She'd always enjoyed watching him; not in some silly, perverted sense like so many other girls would have, but just watching, as he trained or sparred or something, anything really. She'd been lucky enough to be one of the few he trusted enough to get close to, the only female he'd ever trusted, and she knew it too, knew that the trust went both ways and that she didn't exactly trust anyone else like she trusted him, either.

Trust had always run deep in their relationship, because it was what their friendship was essentially founded on. Not love or lust of a thirst for companionship, but trust. She'd lost her whole team when she'd barely been out of the Academy three months, lost her sensei and her brother and the only other non-familial male in her life, the one she'd always been told by her parents that she'd end up marrying for the good of the clan. She'd lost her foundation for trust, until the Third Hokage had made the long-awaited decision that moved her up to the ANBU Black Ops at the tender (or so her mother claimed) age of fifteen. She'd been put in his squad, under his tutelage, and granted he'd scoffed at the thought of having the first female ANBU member on his team, but they'd gotten used to each other after a while, spent more and more time in each other's company and finally realized that they'd both regained that elusive thing other people called 'trust'.

She'd been there when he stopped training halfway through the time he normally allotted himself and just clenched his fists so tightly that blood had dripped from his palms. He'd trusted her enough to tell her what the village elders had ordered him to do to his clan, trusted her enough to confess that he wouldn't be able to kill his otouto.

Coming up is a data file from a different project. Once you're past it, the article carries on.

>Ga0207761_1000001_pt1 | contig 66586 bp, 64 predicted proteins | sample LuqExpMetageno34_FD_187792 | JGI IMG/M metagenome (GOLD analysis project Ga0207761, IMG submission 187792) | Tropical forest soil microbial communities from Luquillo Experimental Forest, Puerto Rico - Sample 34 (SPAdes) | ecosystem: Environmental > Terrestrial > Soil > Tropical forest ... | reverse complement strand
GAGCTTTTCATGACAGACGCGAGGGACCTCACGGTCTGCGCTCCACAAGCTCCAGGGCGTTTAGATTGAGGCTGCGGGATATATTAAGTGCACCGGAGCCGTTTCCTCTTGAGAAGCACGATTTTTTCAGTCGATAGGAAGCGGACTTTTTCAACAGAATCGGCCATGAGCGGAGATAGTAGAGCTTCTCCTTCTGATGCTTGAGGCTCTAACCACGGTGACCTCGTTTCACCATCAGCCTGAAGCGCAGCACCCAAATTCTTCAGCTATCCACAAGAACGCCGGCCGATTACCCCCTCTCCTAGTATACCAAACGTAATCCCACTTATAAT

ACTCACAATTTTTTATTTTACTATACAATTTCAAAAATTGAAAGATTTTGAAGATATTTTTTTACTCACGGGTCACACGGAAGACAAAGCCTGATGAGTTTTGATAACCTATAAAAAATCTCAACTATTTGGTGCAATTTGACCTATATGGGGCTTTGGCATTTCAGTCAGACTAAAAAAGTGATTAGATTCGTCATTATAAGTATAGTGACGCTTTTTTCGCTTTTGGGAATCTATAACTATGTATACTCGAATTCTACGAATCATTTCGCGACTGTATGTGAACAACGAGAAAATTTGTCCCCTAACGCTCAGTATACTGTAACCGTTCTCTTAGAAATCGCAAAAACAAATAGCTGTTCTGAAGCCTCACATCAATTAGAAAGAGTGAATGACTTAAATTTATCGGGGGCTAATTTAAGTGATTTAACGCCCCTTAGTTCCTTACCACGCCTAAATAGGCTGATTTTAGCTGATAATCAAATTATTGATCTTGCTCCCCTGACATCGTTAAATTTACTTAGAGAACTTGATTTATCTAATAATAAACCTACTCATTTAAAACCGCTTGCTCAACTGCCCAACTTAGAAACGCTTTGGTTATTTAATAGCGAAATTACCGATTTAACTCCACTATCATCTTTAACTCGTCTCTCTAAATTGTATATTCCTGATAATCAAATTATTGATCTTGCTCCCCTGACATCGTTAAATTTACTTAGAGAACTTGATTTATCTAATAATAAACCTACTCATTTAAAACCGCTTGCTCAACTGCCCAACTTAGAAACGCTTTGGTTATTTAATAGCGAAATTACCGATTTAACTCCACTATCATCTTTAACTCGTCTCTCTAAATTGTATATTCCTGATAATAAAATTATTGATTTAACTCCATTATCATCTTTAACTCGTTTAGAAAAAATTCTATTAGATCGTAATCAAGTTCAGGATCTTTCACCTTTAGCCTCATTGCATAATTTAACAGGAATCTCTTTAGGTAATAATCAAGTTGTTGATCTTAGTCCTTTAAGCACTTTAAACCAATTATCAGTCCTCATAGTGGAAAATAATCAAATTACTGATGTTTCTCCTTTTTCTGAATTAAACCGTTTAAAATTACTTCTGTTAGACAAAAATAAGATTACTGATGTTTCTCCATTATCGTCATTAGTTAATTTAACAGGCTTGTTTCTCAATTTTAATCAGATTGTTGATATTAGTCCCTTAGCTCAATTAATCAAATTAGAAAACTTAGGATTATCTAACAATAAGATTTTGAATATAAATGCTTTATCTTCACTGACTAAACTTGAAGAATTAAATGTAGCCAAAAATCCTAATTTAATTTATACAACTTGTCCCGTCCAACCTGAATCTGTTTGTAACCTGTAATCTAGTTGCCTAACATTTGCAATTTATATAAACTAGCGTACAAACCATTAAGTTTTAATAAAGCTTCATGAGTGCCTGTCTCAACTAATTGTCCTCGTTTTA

She, in turn, had trusted him enough to tell him that if he was going to be doing any killing, that he might as well start with her, since undoubtedly the village elders would never let her live now that she knew the truth, and she'd much rather die by his hand then by theirs. He'd gaped at her, then blatantly refused because she wasn't an Uchiha and what did it matter to the village elders, then. She'd just shook her head and walked over to him, then raised the hand he still clenched his kunai in and put it at her neck.

Sever the carotid vein where the jaw meets the neck; it might be messy, but it'll be relatively quick, maybe even painless. Besides, you're wearing all black; when the blood dries, no one'll even notice. Or you could break my neck, slit my throat, and let me bleed out on the ground.

Her eyes had begged him to, and so he had.

But not before he kissed her and offered a choked apology. She'd just smiled at him.

It's all right. I'll get to see sensei and aniki again, and teishu won't even be mad—not really. She'd paused. He was only thirteen, you know...

He'd nodded, and his hand twitched.

Later, when his little otouto ran after him screaming, and the frenzied yells of two or three medic-nin could be heard from the ANBU training grounds, he'd taken a scant moment to glance down at his black clothes and choke back a sound.

She'd been right. When the blood dried, no one could even notice...